Paper Sizes

A0 841mm X 1189mm
A1 594mm X 841mm
A2 420mm X 594mm
A3 297mm X 420mm
A4 210mm X 297mm
A5 148mm X 210mm
A6 105mm X 148mm
A7 74mm   X 105mm

Printer’s Proof

We provide a “printer’s proof” because the  artwork pdf file is usually converted for the printing process. This can, occasionally cause colours to change, formatting to change or even certain elements to drop off completely.

When the artwork file is sent to  print all elements of layout, typography, design, copy, grammar and spelling have been approved. Therefore a printer’s proof is a final overview of the job, and not an opportunity to re-write the copy!

However, essential copy changes at this point are not a problem, but the artwork will have to go back to the designer for amending, with subsequent extra costs for design and print and the delivery date may also need to be revised.

Checking the proof
Take your time! You will need a copy of your final approved proof from the designer as a reference when you check the printer’s proof. Checking what’s there is fairly straight forward, but spotting something that is missing is not so easy. Having both proofs in front of you will help with this. If you have any doubt, ask a colleague to double check the proof, a fresh pair of eyes could avoid the expense of a rushed reprint!

A-Z Printing Terminology

Printing terminology

Printing has always had its own vocabulary since the days of  Caxton, who printed Chaucer’s Canterbury Tales in 1476  Here are some of the more common terms you may come across today.


The area of artwork that extends beyond the finished size of a document- we recommend a bleed of 3mm to all edges. In In-Design, you can set the bleed area as a guide and preview to make sure that any image or colour runs to the edge of the bleed area. After the document is printed and trimmed to the final size the print will reach right to the very edge of your document.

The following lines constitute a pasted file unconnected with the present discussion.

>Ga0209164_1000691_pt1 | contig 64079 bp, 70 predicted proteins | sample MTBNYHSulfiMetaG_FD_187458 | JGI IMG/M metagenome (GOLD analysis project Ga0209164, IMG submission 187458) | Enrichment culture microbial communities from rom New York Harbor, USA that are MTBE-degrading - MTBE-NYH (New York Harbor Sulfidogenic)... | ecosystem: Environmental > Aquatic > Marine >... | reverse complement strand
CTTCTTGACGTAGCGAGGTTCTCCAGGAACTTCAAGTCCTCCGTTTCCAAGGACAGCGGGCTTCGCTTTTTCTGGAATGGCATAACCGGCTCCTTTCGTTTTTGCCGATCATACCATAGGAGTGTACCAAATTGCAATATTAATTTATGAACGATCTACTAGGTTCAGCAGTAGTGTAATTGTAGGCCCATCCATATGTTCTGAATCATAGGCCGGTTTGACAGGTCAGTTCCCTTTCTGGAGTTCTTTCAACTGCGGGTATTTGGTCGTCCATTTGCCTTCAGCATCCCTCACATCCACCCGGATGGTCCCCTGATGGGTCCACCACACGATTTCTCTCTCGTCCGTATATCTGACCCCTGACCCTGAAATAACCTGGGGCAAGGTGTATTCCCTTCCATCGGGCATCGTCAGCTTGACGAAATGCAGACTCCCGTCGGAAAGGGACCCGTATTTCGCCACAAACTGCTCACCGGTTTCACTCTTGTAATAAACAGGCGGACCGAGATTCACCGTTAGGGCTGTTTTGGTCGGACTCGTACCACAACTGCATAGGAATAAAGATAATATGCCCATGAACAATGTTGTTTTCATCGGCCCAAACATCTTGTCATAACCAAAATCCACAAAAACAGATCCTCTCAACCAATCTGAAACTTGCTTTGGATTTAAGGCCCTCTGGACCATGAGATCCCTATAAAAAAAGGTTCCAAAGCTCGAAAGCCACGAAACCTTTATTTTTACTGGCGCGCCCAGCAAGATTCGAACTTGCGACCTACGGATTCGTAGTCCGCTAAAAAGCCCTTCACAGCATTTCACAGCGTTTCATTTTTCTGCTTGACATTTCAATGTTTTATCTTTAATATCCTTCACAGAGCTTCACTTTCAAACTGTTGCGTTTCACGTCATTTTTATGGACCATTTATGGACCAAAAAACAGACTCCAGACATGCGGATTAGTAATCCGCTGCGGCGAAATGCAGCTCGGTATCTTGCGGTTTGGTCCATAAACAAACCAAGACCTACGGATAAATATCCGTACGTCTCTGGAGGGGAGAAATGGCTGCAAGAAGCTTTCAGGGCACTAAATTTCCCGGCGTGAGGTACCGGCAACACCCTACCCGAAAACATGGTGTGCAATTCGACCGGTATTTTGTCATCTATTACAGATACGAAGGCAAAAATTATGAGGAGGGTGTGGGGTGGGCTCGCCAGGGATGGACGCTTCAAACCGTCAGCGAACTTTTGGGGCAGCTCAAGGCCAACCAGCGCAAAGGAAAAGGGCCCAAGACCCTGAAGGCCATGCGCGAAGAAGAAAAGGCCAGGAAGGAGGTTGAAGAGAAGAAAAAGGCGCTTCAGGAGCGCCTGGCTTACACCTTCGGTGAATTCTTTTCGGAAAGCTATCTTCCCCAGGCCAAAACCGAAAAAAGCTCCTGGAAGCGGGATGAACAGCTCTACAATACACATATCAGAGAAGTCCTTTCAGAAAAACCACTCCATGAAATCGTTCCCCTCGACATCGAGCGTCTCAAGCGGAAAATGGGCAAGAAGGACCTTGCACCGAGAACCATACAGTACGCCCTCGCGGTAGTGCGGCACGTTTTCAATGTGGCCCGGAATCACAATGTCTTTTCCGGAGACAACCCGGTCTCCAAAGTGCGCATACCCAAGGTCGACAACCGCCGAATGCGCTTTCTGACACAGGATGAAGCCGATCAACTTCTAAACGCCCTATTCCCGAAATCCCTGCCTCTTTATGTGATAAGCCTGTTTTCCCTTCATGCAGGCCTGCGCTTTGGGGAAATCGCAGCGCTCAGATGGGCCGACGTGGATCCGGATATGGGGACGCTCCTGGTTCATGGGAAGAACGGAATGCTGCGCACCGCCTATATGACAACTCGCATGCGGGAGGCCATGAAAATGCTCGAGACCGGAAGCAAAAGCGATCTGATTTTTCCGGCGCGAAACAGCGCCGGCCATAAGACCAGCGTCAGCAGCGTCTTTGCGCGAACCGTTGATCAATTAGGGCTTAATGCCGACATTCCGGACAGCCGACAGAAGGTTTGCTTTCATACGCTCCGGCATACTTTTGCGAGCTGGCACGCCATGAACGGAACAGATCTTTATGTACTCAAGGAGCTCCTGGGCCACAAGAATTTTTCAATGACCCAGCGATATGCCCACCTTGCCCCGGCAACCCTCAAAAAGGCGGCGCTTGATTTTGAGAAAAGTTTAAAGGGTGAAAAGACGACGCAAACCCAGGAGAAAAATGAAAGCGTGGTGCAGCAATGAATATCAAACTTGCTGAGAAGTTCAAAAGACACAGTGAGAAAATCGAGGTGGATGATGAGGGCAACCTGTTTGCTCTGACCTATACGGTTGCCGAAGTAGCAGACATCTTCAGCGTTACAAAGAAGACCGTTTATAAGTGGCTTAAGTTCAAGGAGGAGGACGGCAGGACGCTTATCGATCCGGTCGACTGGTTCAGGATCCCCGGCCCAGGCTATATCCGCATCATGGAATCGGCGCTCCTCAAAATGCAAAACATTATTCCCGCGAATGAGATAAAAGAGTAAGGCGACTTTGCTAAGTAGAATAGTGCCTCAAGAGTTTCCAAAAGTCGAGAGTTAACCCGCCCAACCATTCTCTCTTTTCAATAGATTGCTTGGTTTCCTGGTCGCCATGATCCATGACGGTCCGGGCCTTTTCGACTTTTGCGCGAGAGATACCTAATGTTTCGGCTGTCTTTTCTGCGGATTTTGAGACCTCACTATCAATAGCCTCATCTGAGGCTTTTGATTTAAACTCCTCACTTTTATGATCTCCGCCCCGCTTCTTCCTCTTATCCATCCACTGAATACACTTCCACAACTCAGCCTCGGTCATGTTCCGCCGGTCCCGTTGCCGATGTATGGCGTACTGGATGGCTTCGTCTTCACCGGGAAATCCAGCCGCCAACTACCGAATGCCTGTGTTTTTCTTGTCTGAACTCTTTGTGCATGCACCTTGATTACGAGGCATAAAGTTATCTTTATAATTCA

Material up to and including 170gsm is referred to as paper. Material over 170gsm is referred to as board.


A score line put on heavy paper and board to help it to fold and to reduce cracking. Any material over and including 170gsm should be creased.

When board is folded you may notice that the board starts to break or crack at the fold. To reduce this boards are always creased before they are folded.

Crop Marks
Special marks added to artwork outside the area to be printed to show where the job should be trimmed to achieve the required finished size. Also called trim marks.


Stamping a design onto the front of a printed area of paper or card to produce an impression. This is the reverse of embossing.

Die Cutting
Paper or board can be die cut to an irregular shape or have a shape cut out of the middle using a cutting forme. This is the process by which folders are made.

We can print onto a maximum of 450gsm board. In order to achieve a thicker result a sheet of paper is glued to a piece of thicker card. This is often seen on the covers of case bound books.

Dust Jacket
An outer paper cover (usually printed and laminated) which is wrapped around the outside of a book. Most often seen with case bound books.


Stamping a design onto the reverse of a printed area of paper or card to produce a raised effect. Used particularly on paperback books in addition to spot UV and lamination.


Finished Size
The size of the job once it is completely finished.

Flat Size
The size of the job once it is trimmed but before it is folded. An A4 4pp leaflet has a flat size of A3.

Four Colour Process (CMYK) or Full Colour
The four standard printing colours: Cyan, Magenta, Yellow and Black (CMYK) are mixed together to create colour printing. If you look at a four colour process job under an eyeglass you can see patterns of dots of each colour which together give the overall effect required.